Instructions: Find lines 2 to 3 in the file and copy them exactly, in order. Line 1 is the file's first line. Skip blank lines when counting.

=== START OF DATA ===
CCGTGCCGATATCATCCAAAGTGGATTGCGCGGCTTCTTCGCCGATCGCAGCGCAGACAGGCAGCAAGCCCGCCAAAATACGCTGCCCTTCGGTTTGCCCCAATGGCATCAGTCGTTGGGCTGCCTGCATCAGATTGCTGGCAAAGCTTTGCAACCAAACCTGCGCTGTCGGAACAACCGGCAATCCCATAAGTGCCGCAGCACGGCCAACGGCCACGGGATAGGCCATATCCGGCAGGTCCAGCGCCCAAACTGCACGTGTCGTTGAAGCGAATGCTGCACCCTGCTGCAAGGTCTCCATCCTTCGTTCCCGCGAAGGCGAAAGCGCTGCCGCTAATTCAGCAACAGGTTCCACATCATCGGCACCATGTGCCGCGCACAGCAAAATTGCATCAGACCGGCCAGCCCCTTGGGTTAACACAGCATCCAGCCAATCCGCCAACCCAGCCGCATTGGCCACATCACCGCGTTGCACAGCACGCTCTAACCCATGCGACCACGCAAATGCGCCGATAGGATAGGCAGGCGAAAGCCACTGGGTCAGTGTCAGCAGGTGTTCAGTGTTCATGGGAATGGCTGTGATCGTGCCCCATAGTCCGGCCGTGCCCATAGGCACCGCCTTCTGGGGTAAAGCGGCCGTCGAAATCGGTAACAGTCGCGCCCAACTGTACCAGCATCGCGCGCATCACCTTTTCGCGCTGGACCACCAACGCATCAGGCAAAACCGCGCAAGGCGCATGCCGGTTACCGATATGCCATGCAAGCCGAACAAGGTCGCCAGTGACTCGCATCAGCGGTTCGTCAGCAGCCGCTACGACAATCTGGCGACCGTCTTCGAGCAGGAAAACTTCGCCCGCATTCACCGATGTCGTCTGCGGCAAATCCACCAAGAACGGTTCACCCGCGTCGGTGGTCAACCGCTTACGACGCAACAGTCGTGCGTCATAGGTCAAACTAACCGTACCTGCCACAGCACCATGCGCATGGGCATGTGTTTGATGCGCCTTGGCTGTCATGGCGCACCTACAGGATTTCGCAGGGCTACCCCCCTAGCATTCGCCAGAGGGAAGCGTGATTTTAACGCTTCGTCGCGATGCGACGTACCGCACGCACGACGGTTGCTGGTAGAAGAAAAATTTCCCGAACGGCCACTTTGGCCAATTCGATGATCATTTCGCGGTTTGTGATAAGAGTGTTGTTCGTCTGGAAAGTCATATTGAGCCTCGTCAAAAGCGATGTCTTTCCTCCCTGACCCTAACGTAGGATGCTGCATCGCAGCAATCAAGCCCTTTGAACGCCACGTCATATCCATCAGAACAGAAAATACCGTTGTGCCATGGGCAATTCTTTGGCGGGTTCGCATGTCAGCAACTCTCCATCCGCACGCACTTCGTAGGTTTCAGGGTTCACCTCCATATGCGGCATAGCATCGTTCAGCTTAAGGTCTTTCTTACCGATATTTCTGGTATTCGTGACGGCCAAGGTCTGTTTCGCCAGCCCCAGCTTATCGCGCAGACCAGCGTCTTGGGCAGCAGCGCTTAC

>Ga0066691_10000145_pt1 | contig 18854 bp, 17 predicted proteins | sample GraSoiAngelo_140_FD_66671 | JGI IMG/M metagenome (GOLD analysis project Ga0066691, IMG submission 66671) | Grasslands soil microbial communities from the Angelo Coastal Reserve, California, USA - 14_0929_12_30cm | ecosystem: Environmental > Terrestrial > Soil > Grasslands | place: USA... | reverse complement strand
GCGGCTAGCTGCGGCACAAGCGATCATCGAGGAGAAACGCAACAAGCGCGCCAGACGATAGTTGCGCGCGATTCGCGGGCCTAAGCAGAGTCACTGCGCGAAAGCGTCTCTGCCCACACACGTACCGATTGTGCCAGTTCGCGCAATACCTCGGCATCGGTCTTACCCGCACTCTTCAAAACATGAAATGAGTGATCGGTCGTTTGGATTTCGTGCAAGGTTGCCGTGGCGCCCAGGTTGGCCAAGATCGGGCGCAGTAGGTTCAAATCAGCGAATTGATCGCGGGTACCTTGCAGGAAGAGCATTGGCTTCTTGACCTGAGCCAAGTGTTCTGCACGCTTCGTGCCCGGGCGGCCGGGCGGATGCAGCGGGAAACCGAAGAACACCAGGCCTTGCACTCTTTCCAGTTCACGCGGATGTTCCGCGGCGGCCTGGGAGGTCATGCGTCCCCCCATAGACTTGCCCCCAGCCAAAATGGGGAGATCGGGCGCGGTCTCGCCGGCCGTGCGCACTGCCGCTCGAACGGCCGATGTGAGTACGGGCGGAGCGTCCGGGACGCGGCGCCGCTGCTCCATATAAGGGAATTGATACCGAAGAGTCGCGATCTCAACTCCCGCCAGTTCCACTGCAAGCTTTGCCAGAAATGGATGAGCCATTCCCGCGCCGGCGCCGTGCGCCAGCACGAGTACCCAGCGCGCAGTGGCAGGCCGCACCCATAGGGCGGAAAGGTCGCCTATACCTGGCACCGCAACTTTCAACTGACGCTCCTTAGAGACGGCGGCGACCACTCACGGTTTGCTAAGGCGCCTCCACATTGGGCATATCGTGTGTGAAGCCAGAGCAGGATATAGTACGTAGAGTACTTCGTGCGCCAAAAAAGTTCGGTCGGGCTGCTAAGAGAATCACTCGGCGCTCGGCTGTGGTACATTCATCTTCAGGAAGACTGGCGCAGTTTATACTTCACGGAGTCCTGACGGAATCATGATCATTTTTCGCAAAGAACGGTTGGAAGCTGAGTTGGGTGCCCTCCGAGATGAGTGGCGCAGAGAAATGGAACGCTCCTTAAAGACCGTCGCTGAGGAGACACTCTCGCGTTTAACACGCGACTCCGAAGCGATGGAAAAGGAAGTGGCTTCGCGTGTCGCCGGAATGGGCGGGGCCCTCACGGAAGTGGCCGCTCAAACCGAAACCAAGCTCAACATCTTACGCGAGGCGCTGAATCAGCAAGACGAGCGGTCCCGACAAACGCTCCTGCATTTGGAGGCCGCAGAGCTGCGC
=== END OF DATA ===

>Ga0066691_10000145_pt1 | contig 18854 bp, 17 predicted proteins | sample GraSoiAngelo_140_FD_66671 | JGI IMG/M metagenome (GOLD analysis project Ga0066691, IMG submission 66671) | Grasslands soil microbial communities from the Angelo Coastal Reserve, California, USA - 14_0929_12_30cm | ecosystem: Environmental > Terrestrial > Soil > Grasslands | place: USA... | reverse complement strand
GCGGCTAGCTGCGGCACAAGCGATCATCGAGGAGAAACGCAACAAGCGCGCCAGACGATAGTTGCGCGCGATTCGCGGGCCTAAGCAGAGTCACTGCGCGAAAGCGTCTCTGCCCACACACGTACCGATTGTGCCAGTTCGCGCAATACCTCGGCATCGGTCTTACCCGCACTCTTCAAAACATGAAATGAGTGATCGGTCGTTTGGATTTCGTGCAAGGTTGCCGTGGCGCCCAGGTTGGCCAAGATCGGGCGCAGTAGGTTCAAATCAGCGAATTGATCGCGGGTACCTTGCAGGAAGAGCATTGGCTTCTTGACCTGAGCCAAGTGTTCTGCACGCTTCGTGCCCGGGCGGCCGGGCGGATGCAGCGGGAAACCGAAGAACACCAGGCCTTGCACTCTTTCCAGTTCACGCGGATGTTCCGCGGCGGCCTGGGAGGTCATGCGTCCCCCCATAGACTTGCCCCCAGCCAAAATGGGGAGATCGGGCGCGGTCTCGCCGGCCGTGCGCACTGCCGCTCGAACGGCCGATGTGAGTACGGGCGGAGCGTCCGGGACGCGGCGCCGCTGCTCCATATAAGGGAATTGATACCGAAGAGTCGCGATCTCAACTCCCGCCAGTTCCACTGCAAGCTTTGCCAGAAATGGATGAGCCATTCCCGCGCCGGCGCCGTGCGCCAGCACGAGTACCCAGCGCGCAGTGGCAGGCCGCACCCATAGGGCGGAAAGGTCGCCTATACCTGGCACCGCAACTTTCAACTGACGCTCCTTAGAGACGGCGGCGACCACTCACGGTTTGCTAAGGCGCCTCCACATTGGGCATATCGTGTGTGAAGCCAGAGCAGGATATAGTACGTAGAGTACTTCGTGCGCCAAAAAAGTTCGGTCGGGCTGCTAAGAGAATCACTCGGCGCTCGGCTGTGGTACATTCATCTTCAGGAAGACTGGCGCAGTTTATACTTCACGGAGTCCTGACGGAATCATGATCATTTTTCGCAAAGAACGGTTGGAAGCTGAGTTGGGTGCCCTCCGAGATGAGTGGCGCAGAGAAATGGAACGCTCCTTAAAGACCGTCGCTGAGGAGACACTCTCGCGTTTAACACGCGACTCCGAAGCGATGGAAAAGGAAGTGGCTTCGCGTGTCGCCGGAATGGGCGGGGCCCTCACGGAAGTGGCCGCTCAAACCGAAACCAAGCTCAACATCTTACGCGAGGCGCTGAATCAGCAAGACGAGCGGTCCCGACAAACGCTCCTGCATTTGGAGGCCGCAGAGCTGCGC